NEW YORK Oil prices held steady on Wednesday as buyers banked on production limit plans to counter record high U.S. crude stockpiles, keeping alive hopes the market had bottomed from the selloff that began nearly two years ago.
The U.S. government said crude inventories rose by 10.4 million barrels to a record high 518 million during the week to Feb. 26. That build reported by the U.S. Energy Information Administration (EIA) was almost triple the 3.6 million-barrel increase expected by analysts in a Reuters poll. [EIA/S]
Oil prices dipped on the data but recovered to trade barely changed from Tuesday's settlement.
Futures of Brent LCOc1, the global crude benchmark, were down 5 cents at $36.76 a barrel by 2:14 p.m. EST (1913 GMT). Brent had fallen 71 cents to a session low of $36.10 earlier.
U.S. crude's West Texas Intermediate (WTI) futures CLc1 were up 10 cents at $34.50, after sliding to an intraday low of $33.55.
Some analysts think the market will not sink back to 12-year lows hit in mid-February, when U.S. crude fell to around $26, and Brent traded at just above $27.
"We believe prices will see modest gains over the course of the year and we have likely seen the worst of price declines, unless the global economy actually moves into recession," said Rob Haworth, senior investment strategist at U.S. Bank Wealth Management, who helps manage some $125 billion.
Anthony Headrick, energy market analyst at CHS Hedging, concurred.
"It seems more likely that $26 is in the rear view mirror at the moment," Headrick said. "Fundamentals remain bearish but prospects of OPEC freeze and downward cycle in U.S. output will likely limit a retest of the recent lows."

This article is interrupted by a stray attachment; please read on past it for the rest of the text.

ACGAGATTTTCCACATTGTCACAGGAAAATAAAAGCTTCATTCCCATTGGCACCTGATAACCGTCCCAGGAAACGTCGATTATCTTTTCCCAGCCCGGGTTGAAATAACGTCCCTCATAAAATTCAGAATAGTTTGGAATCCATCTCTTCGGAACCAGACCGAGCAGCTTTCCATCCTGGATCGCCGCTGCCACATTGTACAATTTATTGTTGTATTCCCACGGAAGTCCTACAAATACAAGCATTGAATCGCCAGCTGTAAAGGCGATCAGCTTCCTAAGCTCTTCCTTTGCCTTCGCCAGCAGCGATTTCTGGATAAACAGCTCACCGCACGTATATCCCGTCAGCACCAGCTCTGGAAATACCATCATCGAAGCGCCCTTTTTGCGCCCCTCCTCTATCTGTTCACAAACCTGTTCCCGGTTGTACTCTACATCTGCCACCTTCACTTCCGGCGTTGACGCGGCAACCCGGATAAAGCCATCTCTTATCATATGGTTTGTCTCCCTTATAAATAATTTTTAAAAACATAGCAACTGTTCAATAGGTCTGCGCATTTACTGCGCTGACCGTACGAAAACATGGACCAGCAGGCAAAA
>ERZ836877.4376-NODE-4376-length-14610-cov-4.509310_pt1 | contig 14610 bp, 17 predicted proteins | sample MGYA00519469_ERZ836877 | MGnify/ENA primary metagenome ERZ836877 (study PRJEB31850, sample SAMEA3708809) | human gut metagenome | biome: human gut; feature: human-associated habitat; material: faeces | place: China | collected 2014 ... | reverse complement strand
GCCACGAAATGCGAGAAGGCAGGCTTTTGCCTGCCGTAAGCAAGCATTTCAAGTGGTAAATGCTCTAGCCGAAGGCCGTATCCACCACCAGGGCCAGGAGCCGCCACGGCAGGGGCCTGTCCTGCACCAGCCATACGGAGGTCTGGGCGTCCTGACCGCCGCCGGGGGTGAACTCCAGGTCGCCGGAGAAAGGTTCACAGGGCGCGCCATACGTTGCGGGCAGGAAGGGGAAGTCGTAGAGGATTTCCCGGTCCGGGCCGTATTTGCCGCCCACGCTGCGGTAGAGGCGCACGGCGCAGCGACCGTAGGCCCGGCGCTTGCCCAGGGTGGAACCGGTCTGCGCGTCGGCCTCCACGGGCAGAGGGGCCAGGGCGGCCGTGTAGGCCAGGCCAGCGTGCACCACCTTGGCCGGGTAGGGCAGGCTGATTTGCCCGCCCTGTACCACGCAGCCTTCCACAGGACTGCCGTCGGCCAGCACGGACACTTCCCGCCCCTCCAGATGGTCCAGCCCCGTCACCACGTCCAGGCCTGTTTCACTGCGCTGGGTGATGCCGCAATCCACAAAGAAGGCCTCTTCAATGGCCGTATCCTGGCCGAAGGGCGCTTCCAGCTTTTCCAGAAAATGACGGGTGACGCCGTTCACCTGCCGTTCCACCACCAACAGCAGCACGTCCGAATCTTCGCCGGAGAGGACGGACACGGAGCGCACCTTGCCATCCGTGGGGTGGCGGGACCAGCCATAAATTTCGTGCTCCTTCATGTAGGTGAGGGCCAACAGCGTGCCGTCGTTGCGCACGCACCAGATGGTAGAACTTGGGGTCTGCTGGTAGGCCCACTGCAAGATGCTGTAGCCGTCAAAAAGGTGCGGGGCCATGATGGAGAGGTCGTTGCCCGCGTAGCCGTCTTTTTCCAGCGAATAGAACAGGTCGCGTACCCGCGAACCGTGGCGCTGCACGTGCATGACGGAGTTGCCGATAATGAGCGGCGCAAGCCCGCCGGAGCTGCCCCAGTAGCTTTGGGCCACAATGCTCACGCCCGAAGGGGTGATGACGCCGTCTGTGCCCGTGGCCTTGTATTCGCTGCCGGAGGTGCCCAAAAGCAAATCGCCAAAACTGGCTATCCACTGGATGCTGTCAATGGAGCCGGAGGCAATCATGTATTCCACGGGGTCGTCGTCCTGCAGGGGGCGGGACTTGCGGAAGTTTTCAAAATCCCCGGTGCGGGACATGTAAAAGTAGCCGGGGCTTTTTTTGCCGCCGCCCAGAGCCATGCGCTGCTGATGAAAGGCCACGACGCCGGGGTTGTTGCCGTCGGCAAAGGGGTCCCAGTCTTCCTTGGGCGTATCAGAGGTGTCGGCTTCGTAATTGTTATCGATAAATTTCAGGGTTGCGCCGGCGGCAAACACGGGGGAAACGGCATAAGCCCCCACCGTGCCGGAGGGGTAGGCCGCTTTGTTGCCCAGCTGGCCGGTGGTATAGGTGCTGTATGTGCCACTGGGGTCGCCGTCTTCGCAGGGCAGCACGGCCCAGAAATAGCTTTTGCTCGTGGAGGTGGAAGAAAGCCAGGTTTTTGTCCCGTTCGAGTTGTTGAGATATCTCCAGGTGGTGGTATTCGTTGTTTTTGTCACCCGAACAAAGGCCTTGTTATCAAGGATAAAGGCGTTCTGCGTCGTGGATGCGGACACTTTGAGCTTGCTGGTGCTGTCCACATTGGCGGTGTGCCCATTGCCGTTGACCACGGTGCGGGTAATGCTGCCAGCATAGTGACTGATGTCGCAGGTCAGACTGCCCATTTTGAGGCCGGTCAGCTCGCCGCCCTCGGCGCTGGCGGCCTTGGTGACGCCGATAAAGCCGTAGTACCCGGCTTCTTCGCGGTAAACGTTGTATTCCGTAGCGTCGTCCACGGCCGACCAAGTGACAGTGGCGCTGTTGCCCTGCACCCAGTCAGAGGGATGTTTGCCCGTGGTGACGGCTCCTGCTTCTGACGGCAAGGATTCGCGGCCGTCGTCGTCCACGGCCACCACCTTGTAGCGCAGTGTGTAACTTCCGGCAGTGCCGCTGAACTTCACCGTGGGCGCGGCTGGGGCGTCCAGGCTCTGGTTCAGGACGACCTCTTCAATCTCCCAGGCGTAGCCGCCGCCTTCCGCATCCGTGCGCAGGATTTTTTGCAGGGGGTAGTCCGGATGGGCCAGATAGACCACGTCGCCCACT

Oil began to sell off in mid-2014 when a global supply glut from excessive U.S. shale crude production began to pressure prices at above $100 a barrel. The slide steepened after OPEC members led by Saudi Arabia, which traditionally cuts output to support prices, started pumping oil at record highs to protect market share.
In recent weeks, however, OPEC and outside producers stepped up diplomatic activity to address the supply glut. Saudi Arabia, Qatar, Venezuela and non-OPEC producer Russia said on Feb. 16 they would freeze output at January's highs. WTI futures have risen 17 percent since, while Brent has gained 14 percent.
But some traders think the selloff will return as U.S. crude inventories continue to build from the refinery maintenance season.
"We could be in store for another large move down over the next few weeks," said Tariq Zahir at Tyche Capital Advisors who bets nearby WTI contract will weaken against forwards.
(Additional reporting by Alex Lawler in London; Editing by Susan Fenton, David Gregorio and Chizu Nomiyama)
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